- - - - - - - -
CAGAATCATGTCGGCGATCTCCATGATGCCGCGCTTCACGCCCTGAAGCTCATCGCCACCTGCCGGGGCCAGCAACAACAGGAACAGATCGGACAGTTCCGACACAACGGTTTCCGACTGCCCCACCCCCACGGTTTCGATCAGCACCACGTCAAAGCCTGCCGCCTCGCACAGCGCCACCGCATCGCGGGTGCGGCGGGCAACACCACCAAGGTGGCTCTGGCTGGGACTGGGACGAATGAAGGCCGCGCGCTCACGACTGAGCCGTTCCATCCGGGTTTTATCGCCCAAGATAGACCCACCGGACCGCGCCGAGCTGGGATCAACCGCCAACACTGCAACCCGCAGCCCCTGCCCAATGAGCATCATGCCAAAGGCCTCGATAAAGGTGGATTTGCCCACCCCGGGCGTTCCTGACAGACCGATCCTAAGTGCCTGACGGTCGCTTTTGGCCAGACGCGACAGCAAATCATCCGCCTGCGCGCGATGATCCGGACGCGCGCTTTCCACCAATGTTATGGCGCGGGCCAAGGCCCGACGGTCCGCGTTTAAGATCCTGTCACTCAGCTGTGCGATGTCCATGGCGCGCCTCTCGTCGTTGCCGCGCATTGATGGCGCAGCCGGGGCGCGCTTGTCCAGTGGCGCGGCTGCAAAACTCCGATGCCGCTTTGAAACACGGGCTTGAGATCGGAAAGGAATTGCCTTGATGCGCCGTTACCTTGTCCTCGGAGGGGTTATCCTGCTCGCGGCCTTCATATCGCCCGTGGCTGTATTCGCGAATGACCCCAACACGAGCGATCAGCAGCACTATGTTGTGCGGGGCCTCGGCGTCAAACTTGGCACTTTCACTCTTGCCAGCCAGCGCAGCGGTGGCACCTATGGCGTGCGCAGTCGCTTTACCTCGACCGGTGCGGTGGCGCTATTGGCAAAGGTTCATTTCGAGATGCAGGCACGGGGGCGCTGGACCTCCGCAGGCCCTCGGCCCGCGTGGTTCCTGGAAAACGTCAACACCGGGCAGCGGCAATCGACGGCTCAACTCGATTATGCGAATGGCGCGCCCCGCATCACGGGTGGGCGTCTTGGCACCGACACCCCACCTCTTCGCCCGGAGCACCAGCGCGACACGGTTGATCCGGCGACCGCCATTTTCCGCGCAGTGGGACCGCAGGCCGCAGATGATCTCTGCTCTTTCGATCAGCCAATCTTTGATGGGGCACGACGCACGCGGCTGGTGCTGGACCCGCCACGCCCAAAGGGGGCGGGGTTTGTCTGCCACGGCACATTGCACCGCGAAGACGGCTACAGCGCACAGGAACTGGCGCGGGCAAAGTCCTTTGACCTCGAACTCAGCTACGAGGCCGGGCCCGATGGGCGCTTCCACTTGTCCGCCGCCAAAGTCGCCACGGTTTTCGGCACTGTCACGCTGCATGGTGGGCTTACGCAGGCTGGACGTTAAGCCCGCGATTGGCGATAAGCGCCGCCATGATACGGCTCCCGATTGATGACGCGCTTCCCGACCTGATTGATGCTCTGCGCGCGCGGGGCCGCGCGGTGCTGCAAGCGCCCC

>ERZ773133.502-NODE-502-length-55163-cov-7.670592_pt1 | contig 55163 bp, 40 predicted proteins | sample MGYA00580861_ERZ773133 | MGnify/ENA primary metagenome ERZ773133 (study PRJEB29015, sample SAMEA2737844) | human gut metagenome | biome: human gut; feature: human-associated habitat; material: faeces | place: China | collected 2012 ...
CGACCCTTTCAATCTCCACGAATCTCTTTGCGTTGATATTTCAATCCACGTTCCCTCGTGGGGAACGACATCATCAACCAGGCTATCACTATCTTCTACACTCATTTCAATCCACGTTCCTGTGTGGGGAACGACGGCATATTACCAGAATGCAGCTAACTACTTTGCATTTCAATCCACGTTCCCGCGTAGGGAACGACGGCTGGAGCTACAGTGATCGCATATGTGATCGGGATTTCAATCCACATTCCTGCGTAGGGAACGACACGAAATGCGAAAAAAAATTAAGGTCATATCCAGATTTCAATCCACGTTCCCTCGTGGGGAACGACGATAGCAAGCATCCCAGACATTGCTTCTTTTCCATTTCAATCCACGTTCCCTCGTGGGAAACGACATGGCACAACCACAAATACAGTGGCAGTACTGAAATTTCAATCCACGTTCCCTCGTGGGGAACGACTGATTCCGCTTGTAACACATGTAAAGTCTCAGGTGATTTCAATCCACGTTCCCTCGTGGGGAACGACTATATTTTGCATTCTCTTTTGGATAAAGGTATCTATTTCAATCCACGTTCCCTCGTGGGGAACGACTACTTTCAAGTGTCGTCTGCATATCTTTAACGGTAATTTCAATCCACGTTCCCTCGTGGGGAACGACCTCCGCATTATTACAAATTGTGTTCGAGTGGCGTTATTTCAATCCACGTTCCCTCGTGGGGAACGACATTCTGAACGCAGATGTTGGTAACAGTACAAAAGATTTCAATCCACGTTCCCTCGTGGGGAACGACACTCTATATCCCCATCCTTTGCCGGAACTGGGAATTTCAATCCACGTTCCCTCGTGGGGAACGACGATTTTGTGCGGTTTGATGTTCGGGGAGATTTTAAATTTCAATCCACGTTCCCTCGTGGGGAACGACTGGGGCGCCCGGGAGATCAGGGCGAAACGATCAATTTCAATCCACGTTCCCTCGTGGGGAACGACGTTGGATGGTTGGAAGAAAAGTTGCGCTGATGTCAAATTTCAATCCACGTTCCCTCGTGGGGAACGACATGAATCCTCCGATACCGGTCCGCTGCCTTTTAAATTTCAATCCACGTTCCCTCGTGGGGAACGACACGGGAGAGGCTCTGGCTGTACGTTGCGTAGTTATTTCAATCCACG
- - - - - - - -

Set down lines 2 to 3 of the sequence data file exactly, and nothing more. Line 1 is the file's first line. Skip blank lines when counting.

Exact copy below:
>ERZ773133.502-NODE-502-length-55163-cov-7.670592_pt1 | contig 55163 bp, 40 predicted proteins | sample MGYA00580861_ERZ773133 | MGnify/ENA primary metagenome ERZ773133 (study PRJEB29015, sample SAMEA2737844) | human gut metagenome | biome: human gut; feature: human-associated habitat; material: faeces | place: China | collected 2012 ...
CGACCCTTTCAATCTCCACGAATCTCTTTGCGTTGATATTTCAATCCACGTTCCCTCGTGGGGAACGACATCATCAACCAGGCTATCACTATCTTCTACACTCATTTCAATCCACGTTCCTGTGTGGGGAACGACGGCATATTACCAGAATGCAGCTAACTACTTTGCATTTCAATCCACGTTCCCGCGTAGGGAACGACGGCTGGAGCTACAGTGATCGCATATGTGATCGGGATTTCAATCCACATTCCTGCGTAGGGAACGACACGAAATGCGAAAAAAAATTAAGGTCATATCCAGATTTCAATCCACGTTCCCTCGTGGGGAACGACGATAGCAAGCATCCCAGACATTGCTTCTTTTCCATTTCAATCCACGTTCCCTCGTGGGAAACGACATGGCACAACCACAAATACAGTGGCAGTACTGAAATTTCAATCCACGTTCCCTCGTGGGGAACGACTGATTCCGCTTGTAACACATGTAAAGTCTCAGGTGATTTCAATCCACGTTCCCTCGTGGGGAACGACTATATTTTGCATTCTCTTTTGGATAAAGGTATCTATTTCAATCCACGTTCCCTCGTGGGGAACGACTACTTTCAAGTGTCGTCTGCATATCTTTAACGGTAATTTCAATCCACGTTCCCTCGTGGGGAACGACCTCCGCATTATTACAAATTGTGTTCGAGTGGCGTTATTTCAATCCACGTTCCCTCGTGGGGAACGACATTCTGAACGCAGATGTTGGTAACAGTACAAAAGATTTCAATCCACGTTCCCTCGTGGGGAACGACACTCTATATCCCCATCCTTTGCCGGAACTGGGAATTTCAATCCACGTTCCCTCGTGGGGAACGACGATTTTGTGCGGTTTGATGTTCGGGGAGATTTTAAATTTCAATCCACGTTCCCTCGTGGGGAACGACTGGGGCGCCCGGGAGATCAGGGCGAAACGATCAATTTCAATCCACGTTCCCTCGTGGGGAACGACGTTGGATGGTTGGAAGAAAAGTTGCGCTGATGTCAAATTTCAATCCACGTTCCCTCGTGGGGAACGACATGAATCCTCCGATACCGGTCCGCTGCCTTTTAAATTTCAATCCACGTTCCCTCGTGGGGAACGACACGGGAGAGGCTCTGGCTGTACGTTGCGTAGTTATTTCAATCCACG